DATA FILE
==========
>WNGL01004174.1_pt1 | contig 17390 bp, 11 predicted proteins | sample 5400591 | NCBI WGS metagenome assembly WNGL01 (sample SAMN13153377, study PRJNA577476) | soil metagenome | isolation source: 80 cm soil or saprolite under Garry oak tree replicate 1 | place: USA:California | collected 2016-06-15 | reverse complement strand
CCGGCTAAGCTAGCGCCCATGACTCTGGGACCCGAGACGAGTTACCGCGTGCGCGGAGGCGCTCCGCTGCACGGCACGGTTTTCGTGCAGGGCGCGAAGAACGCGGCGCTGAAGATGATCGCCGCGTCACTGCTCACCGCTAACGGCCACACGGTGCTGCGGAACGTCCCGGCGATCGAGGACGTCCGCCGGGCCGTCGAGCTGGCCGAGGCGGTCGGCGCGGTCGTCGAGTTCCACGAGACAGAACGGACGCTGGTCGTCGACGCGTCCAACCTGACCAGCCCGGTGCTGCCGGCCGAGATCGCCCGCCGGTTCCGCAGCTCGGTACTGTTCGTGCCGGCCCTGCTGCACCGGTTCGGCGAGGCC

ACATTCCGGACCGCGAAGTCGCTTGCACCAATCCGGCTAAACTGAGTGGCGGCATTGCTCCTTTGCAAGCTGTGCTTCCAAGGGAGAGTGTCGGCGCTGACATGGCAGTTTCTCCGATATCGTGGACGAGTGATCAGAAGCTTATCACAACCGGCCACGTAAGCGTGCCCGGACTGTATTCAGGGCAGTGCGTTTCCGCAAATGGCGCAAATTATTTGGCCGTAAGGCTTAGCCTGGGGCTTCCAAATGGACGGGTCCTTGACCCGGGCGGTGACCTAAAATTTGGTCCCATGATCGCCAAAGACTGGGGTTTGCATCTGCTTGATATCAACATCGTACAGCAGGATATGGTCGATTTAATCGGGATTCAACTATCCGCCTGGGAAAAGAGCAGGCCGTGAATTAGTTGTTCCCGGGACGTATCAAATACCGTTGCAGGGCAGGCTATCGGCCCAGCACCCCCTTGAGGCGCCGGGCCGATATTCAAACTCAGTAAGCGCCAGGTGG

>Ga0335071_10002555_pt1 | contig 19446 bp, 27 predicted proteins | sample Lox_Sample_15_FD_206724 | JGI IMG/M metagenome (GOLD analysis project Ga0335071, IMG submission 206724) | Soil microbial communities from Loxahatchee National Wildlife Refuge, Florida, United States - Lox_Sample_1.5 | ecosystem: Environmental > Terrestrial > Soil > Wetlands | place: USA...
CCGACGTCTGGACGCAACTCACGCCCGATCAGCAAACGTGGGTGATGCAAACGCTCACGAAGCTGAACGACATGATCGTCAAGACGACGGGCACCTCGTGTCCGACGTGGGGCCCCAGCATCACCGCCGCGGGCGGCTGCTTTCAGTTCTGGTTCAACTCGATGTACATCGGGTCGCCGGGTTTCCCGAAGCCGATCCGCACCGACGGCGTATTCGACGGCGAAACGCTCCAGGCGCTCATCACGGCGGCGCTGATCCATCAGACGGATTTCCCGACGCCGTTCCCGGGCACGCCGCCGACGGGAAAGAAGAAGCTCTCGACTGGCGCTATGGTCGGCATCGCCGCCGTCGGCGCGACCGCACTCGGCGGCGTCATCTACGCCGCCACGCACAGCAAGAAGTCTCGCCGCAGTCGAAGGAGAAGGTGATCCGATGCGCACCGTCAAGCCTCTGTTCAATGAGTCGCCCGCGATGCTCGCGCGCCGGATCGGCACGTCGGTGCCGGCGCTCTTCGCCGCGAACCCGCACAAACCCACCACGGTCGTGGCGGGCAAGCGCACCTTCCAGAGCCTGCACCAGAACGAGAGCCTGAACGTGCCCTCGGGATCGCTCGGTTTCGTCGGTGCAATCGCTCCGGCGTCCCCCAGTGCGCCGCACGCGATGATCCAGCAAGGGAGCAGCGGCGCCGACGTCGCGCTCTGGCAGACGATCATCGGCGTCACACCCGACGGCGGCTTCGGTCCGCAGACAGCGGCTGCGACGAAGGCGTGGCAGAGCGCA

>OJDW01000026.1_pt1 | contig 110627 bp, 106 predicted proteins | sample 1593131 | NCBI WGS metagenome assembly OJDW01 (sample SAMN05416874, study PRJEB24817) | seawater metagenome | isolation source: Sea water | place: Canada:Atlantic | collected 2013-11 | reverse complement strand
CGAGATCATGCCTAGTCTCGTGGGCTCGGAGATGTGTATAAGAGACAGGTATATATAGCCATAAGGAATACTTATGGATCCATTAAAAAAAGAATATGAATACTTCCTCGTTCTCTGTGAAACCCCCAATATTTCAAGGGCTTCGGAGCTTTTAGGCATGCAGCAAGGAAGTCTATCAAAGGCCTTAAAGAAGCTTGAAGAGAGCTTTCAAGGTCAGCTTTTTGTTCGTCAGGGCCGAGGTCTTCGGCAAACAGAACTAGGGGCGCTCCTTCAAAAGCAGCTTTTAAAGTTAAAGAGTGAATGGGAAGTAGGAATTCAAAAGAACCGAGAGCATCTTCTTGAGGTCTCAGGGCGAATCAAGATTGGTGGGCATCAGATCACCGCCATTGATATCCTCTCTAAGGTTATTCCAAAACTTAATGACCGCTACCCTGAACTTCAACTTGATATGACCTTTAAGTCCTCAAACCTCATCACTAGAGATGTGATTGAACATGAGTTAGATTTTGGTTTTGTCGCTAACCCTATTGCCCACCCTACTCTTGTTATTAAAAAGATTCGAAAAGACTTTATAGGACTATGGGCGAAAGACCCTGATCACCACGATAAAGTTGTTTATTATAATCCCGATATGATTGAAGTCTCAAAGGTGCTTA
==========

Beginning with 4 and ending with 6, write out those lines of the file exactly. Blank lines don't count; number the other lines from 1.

>Ga0335071_10002555_pt1 | contig 19446 bp, 27 predicted proteins | sample Lox_Sample_15_FD_206724 | JGI IMG/M metagenome (GOLD analysis project Ga0335071, IMG submission 206724) | Soil microbial communities from Loxahatchee National Wildlife Refuge, Florida, United States - Lox_Sample_1.5 | ecosystem: Environmental > Terrestrial > Soil > Wetlands | place: USA...
CCGACGTCTGGACGCAACTCACGCCCGATCAGCAAACGTGGGTGATGCAAACGCTCACGAAGCTGAACGACATGATCGTCAAGACGACGGGCACCTCGTGTCCGACGTGGGGCCCCAGCATCACCGCCGCGGGCGGCTGCTTTCAGTTCTGGTTCAACTCGATGTACATCGGGTCGCCGGGTTTCCCGAAGCCGATCCGCACCGACGGCGTATTCGACGGCGAAACGCTCCAGGCGCTCATCACGGCGGCGCTGATCCATCAGACGGATTTCCCGACGCCGTTCCCGGGCACGCCGCCGACGGGAAAGAAGAAGCTCTCGACTGGCGCTATGGTCGGCATCGCCGCCGTCGGCGCGACCGCACTCGGCGGCGTCATCTACGCCGCCACGCACAGCAAGAAGTCTCGCCGCAGTCGAAGGAGAAGGTGATCCGATGCGCACCGTCAAGCCTCTGTTCAATGAGTCGCCCGCGATGCTCGCGCGCCGGATCGGCACGTCGGTGCCGGCGCTCTTCGCCGCGAACCCGCACAAACCCACCACGGTCGTGGCGGGCAAGCGCACCTTCCAGAGCCTGCACCAGAACGAGAGCCTGAACGTGCCCTCGGGATCGCTCGGTTTCGTCGGTGCAATCGCTCCGGCGTCCCCCAGTGCGCCGCACGCGATGATCCAGCAAGGGAGCAGCGGCGCCGACGTCGCGCTCTGGCAGACGATCATCGGCGTCACACCCGACGGCGGCTTCGGTCCGCAGACAGCGGCTGCGACGAAGGCGTGGCAGAGCGCA

>OJDW01000026.1_pt1 | contig 110627 bp, 106 predicted proteins | sample 1593131 | NCBI WGS metagenome assembly OJDW01 (sample SAMN05416874, study PRJEB24817) | seawater metagenome | isolation source: Sea water | place: Canada:Atlantic | collected 2013-11 | reverse complement strand